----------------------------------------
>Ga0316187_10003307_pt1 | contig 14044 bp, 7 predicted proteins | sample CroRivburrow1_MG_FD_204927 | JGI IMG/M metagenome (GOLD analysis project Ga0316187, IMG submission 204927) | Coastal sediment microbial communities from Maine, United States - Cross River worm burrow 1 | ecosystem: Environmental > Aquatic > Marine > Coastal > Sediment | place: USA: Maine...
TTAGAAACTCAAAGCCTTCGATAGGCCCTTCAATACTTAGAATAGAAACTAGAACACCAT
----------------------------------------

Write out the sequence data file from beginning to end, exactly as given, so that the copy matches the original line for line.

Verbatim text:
>Ga0316187_10003307_pt1 | contig 14044 bp, 7 predicted proteins | sample CroRivburrow1_MG_FD_204927 | JGI IMG/M metagenome (GOLD analysis project Ga0316187, IMG submission 204927) | Coastal sediment microbial communities from Maine, United States - Cross River worm burrow 1 | ecosystem: Environmental > Aquatic > Marine > Coastal > Sediment | place: USA: Maine...
TTAGAAACTCAAAGCCTTCGATAGGCCCTTCAATACTTAGAATAGAAACTAGAACACCAT